Our Town Movie Review
Director: Sam Wood
Starring: William Holden, Martha Scott, Fay Bainter, Dix Davis, Beulah Bondi, Thomas Mitchell, Guy Kibbee, Tim Davis, Stuart Erwin, Frank Craven, Doro Merande, Philip Wood, Ruth Tobey, Douglas Gardiner, Arthur B. Allen, Charles Trowbridge, Spencer Charters
Oscar Wins: No wins.
Other Nominations: Best Actress (Martha Scott), Best Art Direction (Black and White), Best Original Musical Score, Best Music, Best Sound Recording, Best Picture
Ugh, nothing like a good, old-fashioned, 1940s black and white slow-burn.
Having gone to high school in America, I’m no stranger to Our Town. I feel like every high school lucky enough to have a theater department has staged it at least once. Though the ending is heartbreaking, the story is one of the most well-loved examples of idyllic Americana – and the no-frills set design makes this an easy option for even the most frugal of theater departments.
That being said, the same cannot be said for the film version.
Our Town opens much like the play, with the stage manager (Frank Craven) walking us through the streets of Grover’s Corners, New Hampshire. Filmed to feel like a theater production, the stage manager addresses the camera directly, asking questions, polling the “audience” and giving us background information on some of the people we meet. He narrates what they’re thinking, tells us who ends up living and who dies in the coming wars. There are no secrets in this little town!
Made up of just over 2,000 souls, Grover’s Corners is simplistic to a fault. It’s a town where supposedly “nothing happens”, where life is routine and everyone knows everyone. Many of the events we see happen here are the sort of minutiae which gets left out of most films, such as the milkman going on his rounds or mothers cooking breakfast day after day before their children leave for school. The only interesting thing that happens is a blooming romance between Emily Webb (Martha Scott) and George Gibbs (William Holden), which ultimately becomes the center of our story.
Much like the lifestyle it mirrors, Our Town is broken up into 3 ‘acts’: romance, marriage and death. Each takes place in a different year – 1901, 1904 and 1913, respectively – and Emily and George are our constant throughout the storyline.
For the first two acts, the movie is pretty loyal to the play; however, the third act is personally where I felt the film fell apart.
Fair warning, spoilers to follow.
You have been warned.
OK, I’m gonna tell you how it ends.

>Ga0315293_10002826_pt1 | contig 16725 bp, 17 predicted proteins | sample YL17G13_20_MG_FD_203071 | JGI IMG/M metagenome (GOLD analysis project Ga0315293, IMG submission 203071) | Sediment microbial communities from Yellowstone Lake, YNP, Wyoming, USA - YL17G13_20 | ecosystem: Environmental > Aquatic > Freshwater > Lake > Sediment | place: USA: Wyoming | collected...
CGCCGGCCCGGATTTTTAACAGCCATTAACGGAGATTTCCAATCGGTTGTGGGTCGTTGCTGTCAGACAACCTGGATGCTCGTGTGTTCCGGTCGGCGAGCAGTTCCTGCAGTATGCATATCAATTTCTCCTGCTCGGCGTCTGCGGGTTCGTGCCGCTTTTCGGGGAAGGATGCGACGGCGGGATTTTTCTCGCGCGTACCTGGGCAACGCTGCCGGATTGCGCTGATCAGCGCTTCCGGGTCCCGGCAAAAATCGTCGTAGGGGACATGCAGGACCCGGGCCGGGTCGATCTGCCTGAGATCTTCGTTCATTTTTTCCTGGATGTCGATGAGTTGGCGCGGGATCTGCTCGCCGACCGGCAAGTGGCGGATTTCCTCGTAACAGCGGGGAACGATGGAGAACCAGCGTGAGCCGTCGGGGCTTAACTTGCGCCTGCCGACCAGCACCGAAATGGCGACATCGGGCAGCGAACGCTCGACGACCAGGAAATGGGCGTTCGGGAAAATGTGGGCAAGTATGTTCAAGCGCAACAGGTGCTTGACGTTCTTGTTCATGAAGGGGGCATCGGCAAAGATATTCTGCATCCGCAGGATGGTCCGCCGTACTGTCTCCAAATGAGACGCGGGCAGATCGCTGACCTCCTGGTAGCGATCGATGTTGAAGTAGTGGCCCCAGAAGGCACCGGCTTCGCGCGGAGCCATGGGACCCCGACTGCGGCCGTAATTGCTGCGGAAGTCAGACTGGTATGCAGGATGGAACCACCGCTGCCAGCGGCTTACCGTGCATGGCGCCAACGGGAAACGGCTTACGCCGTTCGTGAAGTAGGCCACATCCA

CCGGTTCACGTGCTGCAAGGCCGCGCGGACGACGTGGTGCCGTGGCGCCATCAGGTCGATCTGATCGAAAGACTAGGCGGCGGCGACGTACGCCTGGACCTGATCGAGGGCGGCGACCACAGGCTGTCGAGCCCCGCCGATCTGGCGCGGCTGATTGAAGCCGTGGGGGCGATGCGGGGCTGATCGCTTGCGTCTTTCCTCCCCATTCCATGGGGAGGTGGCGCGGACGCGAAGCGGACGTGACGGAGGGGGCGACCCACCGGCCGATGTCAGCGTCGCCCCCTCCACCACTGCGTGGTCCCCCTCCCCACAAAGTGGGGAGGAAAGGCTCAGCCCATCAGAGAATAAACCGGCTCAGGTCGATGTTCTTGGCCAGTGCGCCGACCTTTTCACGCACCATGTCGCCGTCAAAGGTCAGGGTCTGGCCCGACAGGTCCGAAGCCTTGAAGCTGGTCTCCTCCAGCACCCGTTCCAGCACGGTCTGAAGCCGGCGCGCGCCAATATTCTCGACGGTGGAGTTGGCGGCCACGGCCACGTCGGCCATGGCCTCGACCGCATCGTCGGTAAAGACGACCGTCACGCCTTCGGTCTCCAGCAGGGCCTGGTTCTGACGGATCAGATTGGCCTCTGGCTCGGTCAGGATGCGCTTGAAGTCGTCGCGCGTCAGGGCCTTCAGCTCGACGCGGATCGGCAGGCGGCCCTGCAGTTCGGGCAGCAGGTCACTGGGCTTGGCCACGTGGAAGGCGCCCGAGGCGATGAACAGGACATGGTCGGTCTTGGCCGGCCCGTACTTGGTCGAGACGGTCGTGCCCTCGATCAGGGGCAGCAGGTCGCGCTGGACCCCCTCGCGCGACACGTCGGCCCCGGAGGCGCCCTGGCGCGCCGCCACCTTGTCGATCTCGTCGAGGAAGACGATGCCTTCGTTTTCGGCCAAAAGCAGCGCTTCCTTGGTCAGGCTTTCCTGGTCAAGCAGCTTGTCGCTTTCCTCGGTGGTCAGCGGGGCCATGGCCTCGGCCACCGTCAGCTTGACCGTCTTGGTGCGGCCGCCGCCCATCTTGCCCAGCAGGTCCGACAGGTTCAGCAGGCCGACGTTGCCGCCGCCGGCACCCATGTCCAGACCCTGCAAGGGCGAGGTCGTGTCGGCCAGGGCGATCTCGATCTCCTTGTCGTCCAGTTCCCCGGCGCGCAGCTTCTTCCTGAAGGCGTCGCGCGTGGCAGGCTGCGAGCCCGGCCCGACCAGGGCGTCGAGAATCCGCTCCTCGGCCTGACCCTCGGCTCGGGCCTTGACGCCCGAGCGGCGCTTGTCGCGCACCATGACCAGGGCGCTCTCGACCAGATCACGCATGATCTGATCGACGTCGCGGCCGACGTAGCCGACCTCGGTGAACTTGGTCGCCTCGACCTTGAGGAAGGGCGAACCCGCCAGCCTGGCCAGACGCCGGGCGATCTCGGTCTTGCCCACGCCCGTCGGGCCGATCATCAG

OK, let’s go!
So if you haven’t seen the play, Our Town has a beautifully bittersweet ending. Our dear Emily dies in childbirth and, after her funeral, is allowed to spend one ‘typical’ day back on Earth. She decides on her 12th birthday, returning to her family home as a ghost. She sees her mom cooking breakfast, her father coming home with gifts, basically visions of a life she may have taken for granted. It’s a powerful scene, one that ends with a heartbreaking monologue by Emily’s spirit:
“I can't bear it. They're so young and beautiful. Why did they ever have to get old?...I cant look at everything hard enough. Oh, Mama, just look at me one minute as though you really saw me...Let's look at one another!...I can't go on. It goes so fast. We don't have time to look at one another. I didn't realize. All that was going on in life and we never noticed...Do any human beings ever realize life while they live it?...That's all human beings are! Just blind people.”
In its totality, it’s a gut-wrenching speech about the fleeting joys of day-to-day life – how, like my soul sister Anne Shirley once said, “...the nicest and sweetest of days are not those which anything very splendid or wonderful or exciting happens, but just those that bring simple little pleasures...". As I’ve grown older, it’s become a sentiment that hits home for me on a very personal level, as it does for most, I’m sure.
The film version, however, ended things on a lighter note.
The production company was worried the traditional ending would be too bleak. To have audiences leaving with a smile rather than a handful of tissues, they decided to turn Emily’s final scene into a dream, with Emily eventually waking up to see her new baby and her beaming husband.
Ending the film this way took away the poetry of the final act, which is a real shame. I mean, I get it…no one wants the main character to die, but for her speech to mean anything, her death is imperative.
In a movie about a town where nothing happens, it shouldn’t surprise you that things move kinda slow. Wilder was clearly interested in exploring those universal elements of everyday life – how one random day would look in a small town of about 2,000 people. Our Town is not exciting or earth-shattering. It’s in fact quite plain – the stage production often doesn’t even have a set so as to make the ‘town’ experience unique for each viewer. However, there’s no denying that it’s rich in its homely philosophy: treasure every moment, especially the simple ones.